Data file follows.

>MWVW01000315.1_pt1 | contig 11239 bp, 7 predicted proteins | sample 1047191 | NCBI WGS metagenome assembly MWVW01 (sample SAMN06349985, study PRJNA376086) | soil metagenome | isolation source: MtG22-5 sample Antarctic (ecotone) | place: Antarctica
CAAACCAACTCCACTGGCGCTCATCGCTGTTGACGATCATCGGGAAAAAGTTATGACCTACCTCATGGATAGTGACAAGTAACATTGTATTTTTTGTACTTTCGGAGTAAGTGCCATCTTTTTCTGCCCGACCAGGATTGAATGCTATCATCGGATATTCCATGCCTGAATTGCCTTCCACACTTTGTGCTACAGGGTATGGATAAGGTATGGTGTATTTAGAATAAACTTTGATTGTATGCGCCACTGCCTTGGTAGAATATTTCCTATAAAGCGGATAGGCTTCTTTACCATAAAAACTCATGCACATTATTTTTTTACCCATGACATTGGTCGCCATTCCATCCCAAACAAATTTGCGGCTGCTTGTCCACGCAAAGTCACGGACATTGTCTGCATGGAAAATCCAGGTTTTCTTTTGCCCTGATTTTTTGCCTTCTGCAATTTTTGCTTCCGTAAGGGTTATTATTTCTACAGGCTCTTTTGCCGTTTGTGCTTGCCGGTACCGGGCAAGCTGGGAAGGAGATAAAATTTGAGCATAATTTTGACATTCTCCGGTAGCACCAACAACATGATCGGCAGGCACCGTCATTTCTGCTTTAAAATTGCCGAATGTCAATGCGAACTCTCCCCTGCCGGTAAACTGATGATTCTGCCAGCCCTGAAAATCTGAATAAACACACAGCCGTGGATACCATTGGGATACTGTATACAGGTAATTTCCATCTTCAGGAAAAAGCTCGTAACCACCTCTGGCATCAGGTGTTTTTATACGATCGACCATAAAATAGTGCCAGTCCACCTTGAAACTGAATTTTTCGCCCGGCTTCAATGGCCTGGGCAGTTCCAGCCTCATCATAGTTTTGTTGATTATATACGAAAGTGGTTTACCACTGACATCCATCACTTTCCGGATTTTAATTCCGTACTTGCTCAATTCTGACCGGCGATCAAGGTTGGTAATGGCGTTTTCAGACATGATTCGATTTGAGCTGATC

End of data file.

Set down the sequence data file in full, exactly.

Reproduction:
>MWVW01000315.1_pt1 | contig 11239 bp, 7 predicted proteins | sample 1047191 | NCBI WGS metagenome assembly MWVW01 (sample SAMN06349985, study PRJNA376086) | soil metagenome | isolation source: MtG22-5 sample Antarctic (ecotone) | place: Antarctica
CAAACCAACTCCACTGGCGCTCATCGCTGTTGACGATCATCGGGAAAAAGTTATGACCTACCTCATGGATAGTGACAAGTAACATTGTATTTTTTGTACTTTCGGAGTAAGTGCCATCTTTTTCTGCCCGACCAGGATTGAATGCTATCATCGGATATTCCATGCCTGAATTGCCTTCCACACTTTGTGCTACAGGGTATGGATAAGGTATGGTGTATTTAGAATAAACTTTGATTGTATGCGCCACTGCCTTGGTAGAATATTTCCTATAAAGCGGATAGGCTTCTTTACCATAAAAACTCATGCACATTATTTTTTTACCCATGACATTGGTCGCCATTCCATCCCAAACAAATTTGCGGCTGCTTGTCCACGCAAAGTCACGGACATTGTCTGCATGGAAAATCCAGGTTTTCTTTTGCCCTGATTTTTTGCCTTCTGCAATTTTTGCTTCCGTAAGGGTTATTATTTCTACAGGCTCTTTTGCCGTTTGTGCTTGCCGGTACCGGGCAAGCTGGGAAGGAGATAAAATTTGAGCATAATTTTGACATTCTCCGGTAGCACCAACAACATGATCGGCAGGCACCGTCATTTCTGCTTTAAAATTGCCGAATGTCAATGCGAACTCTCCCCTGCCGGTAAACTGATGATTCTGCCAGCCCTGAAAATCTGAATAAACACACAGCCGTGGATACCATTGGGATACTGTATACAGGTAATTTCCATCTTCAGGAAAAAGCTCGTAACCACCTCTGGCATCAGGTGTTTTTATACGATCGACCATAAAATAGTGCCAGTCCACCTTGAAACTGAATTTTTCGCCCGGCTTCAATGGCCTGGGCAGTTCCAGCCTCATCATAGTTTTGTTGATTATATACGAAAGTGGTTTACCACTGACATCCATCACTTTCCGGATTTTAATTCCGTACTTGCTCAATTCTGACCGGCGATCAAGGTTGGTAATGGCGTTTTCAGACATGATTCGATTTGAGCTGATC